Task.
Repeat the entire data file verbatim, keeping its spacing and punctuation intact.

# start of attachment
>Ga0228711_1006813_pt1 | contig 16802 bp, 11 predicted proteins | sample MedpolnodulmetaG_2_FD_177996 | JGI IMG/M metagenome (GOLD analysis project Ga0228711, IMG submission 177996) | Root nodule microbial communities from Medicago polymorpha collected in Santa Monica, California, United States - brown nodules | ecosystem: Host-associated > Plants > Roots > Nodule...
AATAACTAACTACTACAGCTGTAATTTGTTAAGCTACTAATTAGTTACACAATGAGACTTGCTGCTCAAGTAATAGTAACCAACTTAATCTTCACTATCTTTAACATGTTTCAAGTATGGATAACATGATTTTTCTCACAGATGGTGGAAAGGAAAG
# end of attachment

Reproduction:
>Ga0228711_1006813_pt1 | contig 16802 bp, 11 predicted proteins | sample MedpolnodulmetaG_2_FD_177996 | JGI IMG/M metagenome (GOLD analysis project Ga0228711, IMG submission 177996) | Root nodule microbial communities from Medicago polymorpha collected in Santa Monica, California, United States - brown nodules | ecosystem: Host-associated > Plants > Roots > Nodule...
AATAACTAACTACTACAGCTGTAATTTGTTAAGCTACTAATTAGTTACACAATGAGACTTGCTGCTCAAGTAATAGTAACCAACTTAATCTTCACTATCTTTAACATGTTTCAAGTATGGATAACATGATTTTTCTCACAGATGGTGGAAAGGAAAG